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Sat, 15.06.24

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February 2021
Nir Hod MD MHA, Daniel Levin MD, Sophie Lantsberg MD, Gideon Sahar MD, Karen Nalbandyan MD, Aharon Yehonatan Cohen MD, and Aryeh Shalev MD
November 2018
Nir Hod MD MHA, Reut Anconina MD, Daniel Levin MD, Ekaterina Tiktinsky MD, Dina Ezroh Kazap MD, Itai Levi MD, Maria Zektser MD, Vered Stavi MD, Gilbert Sebbag MD and Sophie Lantsberg MD
September 2003
M. Dan, N. Kaneti, D. Levin, F. Poch and Z. Samra

Background: Vaginal symptoms are a leading reason for a patient to visit her gynecologist. Little is known about the prevalence of the different causes of vaginitis and the risk factors for this entity in Israel.

Objective: To determine the prevalence in a gynecologic practice in Israel of the main forms of vaginitis: vulvovaginal candidiasis, bacterial vaginosis, and trichomoniasis.

Methods: We evaluated 208 patients presenting with vaginal symptoms to a gynecologic clinic; 100 asymptomatic women who attended the clinic for routine check-up served as controls. Demographic, medical and gynecologic histories were obtained, and a pelvic examination was performed in all patients. Vaginal specimens were tested for pH and amine reaction, smeared for Gram-staining and cultured for yeasts and Trichomonas vaginalis. Bacterial vaginitis was diagnosed using the Nugent scoring system. candida infection was diagnosed by microscopic examination and by culture.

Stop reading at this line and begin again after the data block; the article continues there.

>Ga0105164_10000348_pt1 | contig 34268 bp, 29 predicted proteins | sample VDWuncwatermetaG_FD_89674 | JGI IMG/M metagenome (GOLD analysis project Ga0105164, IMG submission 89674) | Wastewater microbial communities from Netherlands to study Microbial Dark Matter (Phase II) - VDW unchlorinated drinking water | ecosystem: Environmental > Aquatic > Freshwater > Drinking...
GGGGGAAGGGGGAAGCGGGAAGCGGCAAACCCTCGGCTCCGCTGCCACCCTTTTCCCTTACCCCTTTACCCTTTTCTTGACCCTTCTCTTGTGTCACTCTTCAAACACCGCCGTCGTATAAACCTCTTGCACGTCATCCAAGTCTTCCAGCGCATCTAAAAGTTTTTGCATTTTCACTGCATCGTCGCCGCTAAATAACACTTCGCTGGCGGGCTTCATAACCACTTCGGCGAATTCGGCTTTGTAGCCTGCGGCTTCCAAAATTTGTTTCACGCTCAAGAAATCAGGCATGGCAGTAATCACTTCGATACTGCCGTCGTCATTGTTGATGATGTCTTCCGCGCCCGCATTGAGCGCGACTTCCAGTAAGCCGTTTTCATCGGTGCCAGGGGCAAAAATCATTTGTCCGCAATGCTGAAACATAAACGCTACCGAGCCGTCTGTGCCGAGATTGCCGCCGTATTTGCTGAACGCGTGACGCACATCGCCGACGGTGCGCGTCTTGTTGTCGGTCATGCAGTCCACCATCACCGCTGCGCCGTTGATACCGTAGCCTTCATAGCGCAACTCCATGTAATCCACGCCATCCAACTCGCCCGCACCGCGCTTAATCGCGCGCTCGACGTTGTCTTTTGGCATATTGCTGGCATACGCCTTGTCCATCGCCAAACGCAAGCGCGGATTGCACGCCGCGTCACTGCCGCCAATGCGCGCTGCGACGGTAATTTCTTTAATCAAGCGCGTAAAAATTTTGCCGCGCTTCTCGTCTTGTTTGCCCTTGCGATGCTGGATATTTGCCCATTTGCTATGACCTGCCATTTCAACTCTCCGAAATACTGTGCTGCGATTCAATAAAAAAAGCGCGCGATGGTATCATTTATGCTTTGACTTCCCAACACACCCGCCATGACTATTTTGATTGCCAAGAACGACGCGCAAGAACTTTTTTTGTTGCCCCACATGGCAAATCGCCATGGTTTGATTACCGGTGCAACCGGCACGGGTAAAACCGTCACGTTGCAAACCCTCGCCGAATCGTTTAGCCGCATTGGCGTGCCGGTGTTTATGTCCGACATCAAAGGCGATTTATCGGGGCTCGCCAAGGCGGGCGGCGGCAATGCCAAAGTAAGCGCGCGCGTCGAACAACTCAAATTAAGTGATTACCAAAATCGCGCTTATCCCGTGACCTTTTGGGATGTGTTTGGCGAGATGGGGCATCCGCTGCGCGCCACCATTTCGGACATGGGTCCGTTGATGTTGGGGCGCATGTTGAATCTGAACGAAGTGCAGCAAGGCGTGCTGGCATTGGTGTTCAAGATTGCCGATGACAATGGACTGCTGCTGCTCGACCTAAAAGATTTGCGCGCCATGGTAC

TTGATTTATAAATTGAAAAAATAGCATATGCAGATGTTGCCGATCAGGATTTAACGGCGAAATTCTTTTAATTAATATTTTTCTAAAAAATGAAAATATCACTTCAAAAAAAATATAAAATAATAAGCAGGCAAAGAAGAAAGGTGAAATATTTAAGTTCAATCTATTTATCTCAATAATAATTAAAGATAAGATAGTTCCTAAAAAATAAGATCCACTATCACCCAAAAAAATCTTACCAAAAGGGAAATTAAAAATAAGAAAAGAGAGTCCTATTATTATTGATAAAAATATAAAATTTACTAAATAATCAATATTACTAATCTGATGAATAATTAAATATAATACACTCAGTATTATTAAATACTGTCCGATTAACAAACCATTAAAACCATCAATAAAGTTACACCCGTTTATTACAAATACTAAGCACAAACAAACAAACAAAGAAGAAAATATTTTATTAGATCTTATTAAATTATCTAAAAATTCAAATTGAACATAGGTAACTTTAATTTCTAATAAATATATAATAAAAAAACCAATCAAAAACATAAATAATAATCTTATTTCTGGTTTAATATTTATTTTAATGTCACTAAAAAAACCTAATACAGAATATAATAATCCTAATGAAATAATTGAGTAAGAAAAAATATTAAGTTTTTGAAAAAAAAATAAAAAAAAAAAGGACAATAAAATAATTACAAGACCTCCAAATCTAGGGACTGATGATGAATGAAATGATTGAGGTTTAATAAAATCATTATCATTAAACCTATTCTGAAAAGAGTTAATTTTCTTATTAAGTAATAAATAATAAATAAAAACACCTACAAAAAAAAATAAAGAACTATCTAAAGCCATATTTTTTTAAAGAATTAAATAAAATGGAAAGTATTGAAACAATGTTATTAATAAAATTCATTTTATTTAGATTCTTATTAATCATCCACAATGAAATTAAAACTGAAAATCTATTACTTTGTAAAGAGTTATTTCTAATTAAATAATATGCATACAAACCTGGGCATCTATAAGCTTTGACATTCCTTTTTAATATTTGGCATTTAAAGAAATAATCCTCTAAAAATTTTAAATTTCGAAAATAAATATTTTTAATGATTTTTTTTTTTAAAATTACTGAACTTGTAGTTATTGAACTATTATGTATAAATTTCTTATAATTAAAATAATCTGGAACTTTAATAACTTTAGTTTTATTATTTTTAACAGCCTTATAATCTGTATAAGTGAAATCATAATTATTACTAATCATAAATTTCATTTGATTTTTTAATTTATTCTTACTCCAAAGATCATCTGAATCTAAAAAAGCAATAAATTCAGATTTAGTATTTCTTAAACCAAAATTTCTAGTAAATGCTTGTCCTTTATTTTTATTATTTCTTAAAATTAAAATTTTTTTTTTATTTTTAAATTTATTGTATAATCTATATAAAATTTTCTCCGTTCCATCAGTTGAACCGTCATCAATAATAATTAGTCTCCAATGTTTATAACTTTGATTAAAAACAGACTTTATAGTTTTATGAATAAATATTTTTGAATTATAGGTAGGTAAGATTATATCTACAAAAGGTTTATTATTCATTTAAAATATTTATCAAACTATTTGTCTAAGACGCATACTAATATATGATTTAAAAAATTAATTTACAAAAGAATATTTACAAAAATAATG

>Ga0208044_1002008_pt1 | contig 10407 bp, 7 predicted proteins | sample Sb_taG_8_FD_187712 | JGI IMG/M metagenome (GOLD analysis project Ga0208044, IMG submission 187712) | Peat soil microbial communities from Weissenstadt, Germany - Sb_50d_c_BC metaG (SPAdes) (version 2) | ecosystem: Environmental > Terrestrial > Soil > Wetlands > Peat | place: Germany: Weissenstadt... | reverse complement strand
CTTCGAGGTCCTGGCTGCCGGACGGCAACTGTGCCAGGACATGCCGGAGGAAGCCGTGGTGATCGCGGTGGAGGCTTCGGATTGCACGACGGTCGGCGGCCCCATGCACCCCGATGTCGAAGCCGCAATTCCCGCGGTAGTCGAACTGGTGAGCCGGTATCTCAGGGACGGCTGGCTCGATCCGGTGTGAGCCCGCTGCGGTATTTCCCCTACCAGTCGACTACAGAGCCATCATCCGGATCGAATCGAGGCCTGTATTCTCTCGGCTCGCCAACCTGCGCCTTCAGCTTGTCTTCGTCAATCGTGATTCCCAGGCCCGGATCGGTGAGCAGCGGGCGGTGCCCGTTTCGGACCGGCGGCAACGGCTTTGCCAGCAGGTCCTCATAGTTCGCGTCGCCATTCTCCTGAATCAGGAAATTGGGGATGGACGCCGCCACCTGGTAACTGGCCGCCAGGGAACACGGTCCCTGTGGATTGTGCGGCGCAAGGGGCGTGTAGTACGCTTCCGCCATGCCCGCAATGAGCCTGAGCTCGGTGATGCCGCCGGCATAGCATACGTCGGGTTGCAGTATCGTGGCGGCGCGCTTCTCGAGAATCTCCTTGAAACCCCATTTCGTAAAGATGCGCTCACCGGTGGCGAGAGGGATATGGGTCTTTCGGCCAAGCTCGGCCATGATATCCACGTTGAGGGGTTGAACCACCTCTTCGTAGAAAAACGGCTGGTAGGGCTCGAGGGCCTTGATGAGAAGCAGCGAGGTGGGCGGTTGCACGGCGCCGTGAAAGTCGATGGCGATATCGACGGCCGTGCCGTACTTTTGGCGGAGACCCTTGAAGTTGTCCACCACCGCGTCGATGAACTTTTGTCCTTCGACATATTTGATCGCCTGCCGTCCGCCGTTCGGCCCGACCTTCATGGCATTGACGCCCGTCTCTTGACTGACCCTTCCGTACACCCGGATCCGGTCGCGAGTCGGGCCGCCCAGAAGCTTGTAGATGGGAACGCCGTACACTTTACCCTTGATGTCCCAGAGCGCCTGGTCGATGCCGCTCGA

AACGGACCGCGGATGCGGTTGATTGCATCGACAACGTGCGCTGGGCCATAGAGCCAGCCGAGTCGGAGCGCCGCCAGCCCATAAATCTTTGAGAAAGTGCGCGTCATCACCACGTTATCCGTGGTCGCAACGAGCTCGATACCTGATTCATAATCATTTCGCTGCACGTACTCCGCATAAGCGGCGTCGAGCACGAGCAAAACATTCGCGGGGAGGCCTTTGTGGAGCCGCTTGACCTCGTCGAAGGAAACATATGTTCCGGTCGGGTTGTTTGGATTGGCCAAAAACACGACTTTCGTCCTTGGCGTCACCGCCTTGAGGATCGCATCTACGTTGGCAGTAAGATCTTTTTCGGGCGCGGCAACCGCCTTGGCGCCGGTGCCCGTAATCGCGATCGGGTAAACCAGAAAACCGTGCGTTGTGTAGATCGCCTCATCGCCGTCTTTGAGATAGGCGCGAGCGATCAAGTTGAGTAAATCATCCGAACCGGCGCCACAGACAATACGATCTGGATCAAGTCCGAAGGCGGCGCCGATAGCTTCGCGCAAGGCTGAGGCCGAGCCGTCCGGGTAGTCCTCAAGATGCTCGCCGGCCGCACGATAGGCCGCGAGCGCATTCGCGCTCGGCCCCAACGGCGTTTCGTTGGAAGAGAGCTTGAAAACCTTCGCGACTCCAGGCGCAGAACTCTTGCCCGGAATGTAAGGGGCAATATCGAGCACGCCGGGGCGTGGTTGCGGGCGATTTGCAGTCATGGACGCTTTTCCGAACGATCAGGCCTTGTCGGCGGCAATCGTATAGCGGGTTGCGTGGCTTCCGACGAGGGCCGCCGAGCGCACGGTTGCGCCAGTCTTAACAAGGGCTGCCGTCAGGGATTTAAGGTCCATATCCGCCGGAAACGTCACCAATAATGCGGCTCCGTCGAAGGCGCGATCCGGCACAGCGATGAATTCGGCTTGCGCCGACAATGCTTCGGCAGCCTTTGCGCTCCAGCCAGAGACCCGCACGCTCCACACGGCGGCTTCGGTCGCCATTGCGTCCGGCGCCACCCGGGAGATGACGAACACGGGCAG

Results: Candida spp. was the most common pathogen, documented by microscopy and culture in 35.5% of symptomatic women and 15% of asymptomatic controls (P < 0.001). Detection by culture only (negative microscopy) was documented in 18.7% of symptomatic patients and 15% of controls (P = 0.5). Bacterial vaginosis (Nugent score ≥ 7) was diagnosed in 23.5% of patients and 13% of controls (P = 0.04). Trichomoniasis was present in 8.1% of symptomatic women and 4% of controls (P = 0.1). The main risk factors were antibiotic use for candidiasis and lack of use of oral contraception and condom use for trichomoniasis.

Conclusion: Candida was by far the most common pathogen detected in our population. A statistically significant difference between patients and controls was noted for the prevalence of microscopically diagnosed candidiasis and bacterial vaginosis.

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